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The Spoonbill, Vol. 47, No. 9, October 1998
Image 4
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The Spoonbill, Vol. 47, No. 9, October 1998 - Image 4. October 1998. Special Collections, University of Houston Libraries. University of Houston Digital Library. Web. December 1, 2021. https://digital.lib.uh.edu/collection/2007_023/item/4381/show/4380.

Disclaimer: This is a general citation for reference purposes. Please consult the most recent edition of your style manual for the proper formatting of the type of source you are citing. If the date given in the citation does not match the date on the digital item, use the more accurate date below the digital item.

(October 1998). The Spoonbill, Vol. 47, No. 9, October 1998 - Image 4. Outdoor Nature Club Newsletters. Special Collections, University of Houston Libraries. Retrieved from https://digital.lib.uh.edu/collection/2007_023/item/4381/show/4380

Disclaimer: This is a general citation for reference purposes. Please consult the most recent edition of your style manual for the proper formatting of the type of source you are citing. If the date given in the citation does not match the date on the digital item, use the more accurate date below the digital item.

The Spoonbill, Vol. 47, No. 9, October 1998 - Image 4, October 1998, Outdoor Nature Club Newsletters, Special Collections, University of Houston Libraries, accessed December 1, 2021, https://digital.lib.uh.edu/collection/2007_023/item/4381/show/4380.

Disclaimer: This is a general citation for reference purposes. Please consult the most recent edition of your style manual for the proper formatting of the type of source you are citing. If the date given in the citation does not match the date on the digital item, use the more accurate date below the digital item.

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Title The Spoonbill, Vol. 47, No. 9, October 1998
Contributor (LCNAF)
  • Carey, Damien F.
Publisher Outdoor Nature Club
Date October 1998
Subject.Topical (LCSH)
  • Ornithology
Subject.Geographic (TGN)
  • Houston, Texas
Genre (AAT)
  • newsletters
  • periodicals
Language English
Type (DCMI)
  • Text
Original Item Location ID 2007-023, Box 12, Folder 23
ArchivesSpace URI /repositories/2/archival_objects/9883
Original Collection Outdoor Nature Club Records
Digital Collection Outdoor Nature Club Newsletters
Digital Collection URL http://digital.lib.uh.edu/collection/2007_023
Repository Special Collections, University of Houston Libraries
Repository URL http://libraries.uh.edu/branches/special-collections/
Use and Reproduction In Copyright
File Name index.cpd
Item Description
Title Image 4
Format (IMT)
  • image/jpeg
File Name uhlib_2007_023_b012_f023_009_004.jpg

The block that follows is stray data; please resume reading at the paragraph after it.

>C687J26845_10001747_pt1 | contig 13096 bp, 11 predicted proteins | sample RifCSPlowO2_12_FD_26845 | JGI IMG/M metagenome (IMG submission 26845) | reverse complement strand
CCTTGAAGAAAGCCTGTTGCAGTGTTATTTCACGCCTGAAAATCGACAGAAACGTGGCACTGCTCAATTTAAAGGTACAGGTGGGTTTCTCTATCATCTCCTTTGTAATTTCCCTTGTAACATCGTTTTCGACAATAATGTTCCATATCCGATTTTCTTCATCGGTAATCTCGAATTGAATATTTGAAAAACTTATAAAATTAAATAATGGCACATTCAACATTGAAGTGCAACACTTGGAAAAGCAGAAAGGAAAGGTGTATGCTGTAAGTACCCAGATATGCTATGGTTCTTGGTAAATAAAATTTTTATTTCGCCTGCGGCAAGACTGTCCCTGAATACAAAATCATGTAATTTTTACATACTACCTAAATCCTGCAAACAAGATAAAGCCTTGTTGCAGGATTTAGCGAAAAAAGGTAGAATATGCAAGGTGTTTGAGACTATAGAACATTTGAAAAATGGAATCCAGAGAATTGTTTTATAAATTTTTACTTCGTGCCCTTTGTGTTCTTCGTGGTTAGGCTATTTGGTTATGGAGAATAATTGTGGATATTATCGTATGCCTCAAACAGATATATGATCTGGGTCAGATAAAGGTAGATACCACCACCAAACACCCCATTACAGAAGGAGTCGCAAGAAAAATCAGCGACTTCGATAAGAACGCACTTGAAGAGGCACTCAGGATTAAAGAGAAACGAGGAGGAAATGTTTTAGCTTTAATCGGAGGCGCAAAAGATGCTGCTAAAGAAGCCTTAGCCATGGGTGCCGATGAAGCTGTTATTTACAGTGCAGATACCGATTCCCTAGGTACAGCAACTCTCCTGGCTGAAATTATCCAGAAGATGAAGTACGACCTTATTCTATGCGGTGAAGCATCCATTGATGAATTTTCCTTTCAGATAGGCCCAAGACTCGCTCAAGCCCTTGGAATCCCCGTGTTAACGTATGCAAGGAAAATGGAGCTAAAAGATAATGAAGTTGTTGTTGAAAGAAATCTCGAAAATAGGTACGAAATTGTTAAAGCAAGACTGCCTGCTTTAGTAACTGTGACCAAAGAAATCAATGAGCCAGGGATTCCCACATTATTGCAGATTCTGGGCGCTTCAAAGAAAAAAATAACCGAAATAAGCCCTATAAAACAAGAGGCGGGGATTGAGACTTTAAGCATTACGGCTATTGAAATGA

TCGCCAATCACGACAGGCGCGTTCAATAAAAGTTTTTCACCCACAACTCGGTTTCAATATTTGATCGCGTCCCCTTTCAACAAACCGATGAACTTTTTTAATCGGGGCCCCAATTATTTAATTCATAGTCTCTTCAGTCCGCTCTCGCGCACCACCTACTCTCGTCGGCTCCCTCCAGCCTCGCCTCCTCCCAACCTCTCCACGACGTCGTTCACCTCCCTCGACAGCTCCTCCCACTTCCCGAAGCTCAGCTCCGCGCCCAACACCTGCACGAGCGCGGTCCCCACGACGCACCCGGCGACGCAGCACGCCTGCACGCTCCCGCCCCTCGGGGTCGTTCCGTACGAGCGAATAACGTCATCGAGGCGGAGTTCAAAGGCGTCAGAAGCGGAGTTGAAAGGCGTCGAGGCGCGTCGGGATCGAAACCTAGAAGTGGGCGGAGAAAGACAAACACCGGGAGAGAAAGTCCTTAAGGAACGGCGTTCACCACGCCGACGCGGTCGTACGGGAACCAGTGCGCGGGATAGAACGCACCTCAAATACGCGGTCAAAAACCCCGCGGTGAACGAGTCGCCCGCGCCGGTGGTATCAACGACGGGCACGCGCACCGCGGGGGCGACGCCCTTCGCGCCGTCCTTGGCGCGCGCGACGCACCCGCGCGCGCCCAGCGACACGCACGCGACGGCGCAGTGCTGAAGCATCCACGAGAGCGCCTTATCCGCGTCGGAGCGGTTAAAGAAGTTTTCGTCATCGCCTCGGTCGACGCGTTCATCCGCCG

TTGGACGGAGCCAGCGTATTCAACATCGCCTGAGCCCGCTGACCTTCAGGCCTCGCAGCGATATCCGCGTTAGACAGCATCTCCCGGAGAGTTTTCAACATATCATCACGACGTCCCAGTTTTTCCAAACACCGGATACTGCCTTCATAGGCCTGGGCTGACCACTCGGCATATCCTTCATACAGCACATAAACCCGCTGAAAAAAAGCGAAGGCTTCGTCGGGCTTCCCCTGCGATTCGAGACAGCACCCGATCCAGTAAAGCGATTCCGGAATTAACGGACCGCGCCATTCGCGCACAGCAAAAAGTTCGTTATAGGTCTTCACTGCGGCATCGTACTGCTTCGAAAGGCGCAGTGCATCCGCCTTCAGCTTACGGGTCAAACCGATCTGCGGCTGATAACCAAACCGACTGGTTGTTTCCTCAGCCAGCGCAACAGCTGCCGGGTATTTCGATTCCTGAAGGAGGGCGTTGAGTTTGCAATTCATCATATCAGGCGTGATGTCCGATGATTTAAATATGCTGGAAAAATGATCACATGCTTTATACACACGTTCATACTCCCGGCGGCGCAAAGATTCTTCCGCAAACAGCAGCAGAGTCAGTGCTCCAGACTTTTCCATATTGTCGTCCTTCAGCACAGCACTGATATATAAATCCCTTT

Transcript Teaming TWW offers the safety net that states must have to restore declining wildlife before they become endangered. Specifically, the proposal, backed by 3,000 groups and businesses, calls for a national trust fund for block grants to the states for wildlife conservation, and associated recreation and education. Every state struggles with lack of consistent, dedicated, and adequate funding for conserving those species of wildlife not hunted or fished for, often called "nongame" wildlife. Songbirds, hawks, herons, chipmunks, turtles and frogs all fall into this category. We know that with funding in hand, state fish and _^S wildlife agencies are up to the challenge of saving ilf * wildlife and wild places. The strong financial support from hunters and anglers has resulted in a terrific game species conservation record, from the ..'j return of white-tailed deer to the restoration of the striped bass. ^l/f^l Now, we must have expanded fund- > ■ ing for states to protect the full spectrum of : v wildlife. Conserving wildlife habitat goes hand in hand with meeting the rising demands for nature ■',' tourism, wildlife viewing, more places close to home to s enjoy nature, and assuring our children stay connected to the outdoors. Outdoor recreation and wildlife education are the other two, closely related parts of the TWW equation. Dwindling fish and wildlife species and habitats directly impact some of the fastest growing forms of outdoor recreation. Taking a closer look at the alarm bells ringing for our overlooked wildlife illustrates just why such a broad, strong coalition of support is pressing for passage of TWW legislation. A wildlife-rich outdoor experience is in high demand by the American public and is one of our nation's great economic assets. America's recreation and tourism industry is the second- largest employer in the nation (after health care), providing jobs for more than 6 million Americans and a $22 billion trade surplus. The enjoyment of wildlife and nature is central to the outdoor recreation experience. In a 1994 survey taken by the outdoor recreation industry, 70% of all outdoor recreationists cited the "experience of nature" as an "important" motivation for their outdoor activities. Demand for outdoor recreation has put increasing pressure on all public lands but is greatest on lands and waters lltfc,^ close to major population centers. TWW offers a timely (as well as time-tested) ^§_. response to meeting the needs outlined above without relying on general fund appropriations. This proposal >.' '*'> ;f?!f can play an important role in sustaining and enhancing wildlife populations, responding to demand for recreation opportunities, and preserving the associated economic benefits for local and state economies, and the outdoor recreation industry. * Wildlife education ensures a balanced future for people and wildlife. Increasing urbanization leads to a loss of connection to nature because of a loss of the land stewardship ethic that grows from spending time outdoors. Less understanding of wildlife needs is leading to increased conflict over land use and "nuisance" species. Public support forthe conservation offish and wildlife and habitats requires public awareness and appreciation that can only happen through education. TWW offers the chance forus as a nation who cares about wildlife not to turn our backs, but to turn toward a positive solution that knits together conservation, recreation and education funding so critically needed in every state. Outdoor Nature Gub Ornithology Group P.O. Box 270894 Houston, TX 77277-0894 SOLICITED MAIL Nonprofit Org. U.S. Postage Paid Houston, Texas Permit No. 1063 TIME SENSITIVE MATERIAL PLEASE DO NOT DELAY Printed on 100% recycled paper